“The reaction of Black men to feminism has been notoriously negative. They are, of course, even more threatened than Black women by the possibility the Black feminists might organize around our own needs. They realize that they might not only lose valuable and hardworking allies in their struggles but that they might also be forced to change their habitually sexist ways of interacting with and oppressing Black women. Accusations that Black feminism divides the Black struggle are powerful deterrents to the growth of an autonomous Black women’s movement.”

The 7 page Combahee River Collective Statement can be found here:

http://www.sfu.ca/iirp/documents/Combahee%201979.pdf

Brother’s writing to live has replied to some of these “BlackpowerisforBlackmen” tweets and I have included two here:

“I vow to stay open to being checked, but I will not wait on you to check me. I will work to check myself too, because I understand that feminism isn’t just about your liberation, it’s about OUR liberation.”

 

Dear @BougieBlackGurl, You tweeted the following: “I am supposed to give a cookie to the BM who are involved in their children’s lives while Single BW carry the blame #blackpowerisforblackmen”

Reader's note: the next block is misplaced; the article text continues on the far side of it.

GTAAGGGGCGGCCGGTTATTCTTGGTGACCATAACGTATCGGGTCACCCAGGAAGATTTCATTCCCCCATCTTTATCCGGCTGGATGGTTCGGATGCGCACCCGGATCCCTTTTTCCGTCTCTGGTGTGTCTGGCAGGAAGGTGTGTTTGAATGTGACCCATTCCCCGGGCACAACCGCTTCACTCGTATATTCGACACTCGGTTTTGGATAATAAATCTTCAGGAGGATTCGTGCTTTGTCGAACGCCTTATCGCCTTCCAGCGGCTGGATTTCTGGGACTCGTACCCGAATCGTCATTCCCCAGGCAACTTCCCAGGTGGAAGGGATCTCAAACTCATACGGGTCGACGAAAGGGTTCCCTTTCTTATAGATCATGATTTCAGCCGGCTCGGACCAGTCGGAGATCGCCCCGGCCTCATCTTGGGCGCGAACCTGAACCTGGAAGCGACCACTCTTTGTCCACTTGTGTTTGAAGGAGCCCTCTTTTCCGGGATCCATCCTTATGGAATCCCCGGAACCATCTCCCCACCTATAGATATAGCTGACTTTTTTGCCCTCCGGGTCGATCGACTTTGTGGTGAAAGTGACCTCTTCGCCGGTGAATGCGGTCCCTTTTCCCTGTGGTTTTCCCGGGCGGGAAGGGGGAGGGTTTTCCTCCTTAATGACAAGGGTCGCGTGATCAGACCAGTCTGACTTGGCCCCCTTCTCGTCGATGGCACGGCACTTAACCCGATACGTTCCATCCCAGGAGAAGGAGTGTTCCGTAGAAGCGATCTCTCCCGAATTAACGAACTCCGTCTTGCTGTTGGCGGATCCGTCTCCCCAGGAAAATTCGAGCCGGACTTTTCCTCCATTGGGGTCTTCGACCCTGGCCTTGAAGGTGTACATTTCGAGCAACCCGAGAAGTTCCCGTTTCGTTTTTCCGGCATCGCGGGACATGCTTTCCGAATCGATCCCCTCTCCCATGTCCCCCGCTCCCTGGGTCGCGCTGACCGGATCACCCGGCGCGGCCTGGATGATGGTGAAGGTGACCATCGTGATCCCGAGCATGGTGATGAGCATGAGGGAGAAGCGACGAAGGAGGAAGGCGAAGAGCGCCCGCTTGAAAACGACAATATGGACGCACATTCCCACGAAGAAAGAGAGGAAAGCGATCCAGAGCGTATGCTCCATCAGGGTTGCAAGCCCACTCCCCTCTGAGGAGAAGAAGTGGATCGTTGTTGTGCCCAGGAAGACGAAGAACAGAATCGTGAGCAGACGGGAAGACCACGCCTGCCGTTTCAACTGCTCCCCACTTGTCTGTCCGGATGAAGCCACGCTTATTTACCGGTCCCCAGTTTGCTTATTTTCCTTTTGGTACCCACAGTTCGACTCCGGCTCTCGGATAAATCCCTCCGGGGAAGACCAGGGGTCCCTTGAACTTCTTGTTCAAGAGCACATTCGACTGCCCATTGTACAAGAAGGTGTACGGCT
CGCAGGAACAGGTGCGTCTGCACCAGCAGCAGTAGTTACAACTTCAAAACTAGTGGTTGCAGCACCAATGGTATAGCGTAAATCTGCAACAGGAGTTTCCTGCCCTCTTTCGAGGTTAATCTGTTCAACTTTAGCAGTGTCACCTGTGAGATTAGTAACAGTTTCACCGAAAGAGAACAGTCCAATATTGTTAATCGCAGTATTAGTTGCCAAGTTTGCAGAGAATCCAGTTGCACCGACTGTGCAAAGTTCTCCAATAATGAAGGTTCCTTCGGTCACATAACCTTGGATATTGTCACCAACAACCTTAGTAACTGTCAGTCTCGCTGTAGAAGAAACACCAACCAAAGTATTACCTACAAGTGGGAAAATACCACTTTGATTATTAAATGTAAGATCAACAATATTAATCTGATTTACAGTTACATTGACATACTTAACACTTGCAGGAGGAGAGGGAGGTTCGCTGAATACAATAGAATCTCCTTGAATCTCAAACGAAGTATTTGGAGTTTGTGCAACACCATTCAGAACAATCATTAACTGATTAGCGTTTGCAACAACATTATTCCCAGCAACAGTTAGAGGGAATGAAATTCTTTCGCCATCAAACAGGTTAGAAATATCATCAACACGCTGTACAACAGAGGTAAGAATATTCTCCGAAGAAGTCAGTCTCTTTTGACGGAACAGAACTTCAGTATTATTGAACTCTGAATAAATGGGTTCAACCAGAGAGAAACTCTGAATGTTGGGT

When my daughters were babies—they are now 10 and 14—I used to relish the attention that I received when I was with them in public. The expectations held out for Black fathers have often been so low, that Black men who even show a small amount of attention to their children are lauded; I can’t say that I didn’t enjoy being thought of as special.Yet being at daycare, or volunteering at school, I was also able to witness the women—often single mothers—who don’t parent for the prestige of it, but because it’s what they are supposed to do. Save Mother’s Day and the Hip-Hop Awards Show shout-out (often uttered after rhetorically bashing a “baby-mama”), there is very little attention to those women who put in the work, because if they don’t, nobody else will. And of course if they don’t, these women are blamed for failing, not only their children or their family, but the “Race” itself.And this is one of the ways that male privilege functions—that which is ordinary and mundane is deemed as exceptional when done by men. When these everyday activities are done by women, they are demeaned and devalued—and all we have to do is look at what we pay folks who work in so called “women’s professions” or the fact that we so devalue parenting that we think that those women who are raising children on their own, and perhaps on Federal or State assistance, should be required to work outside of the home, because apparently parenting is not really work.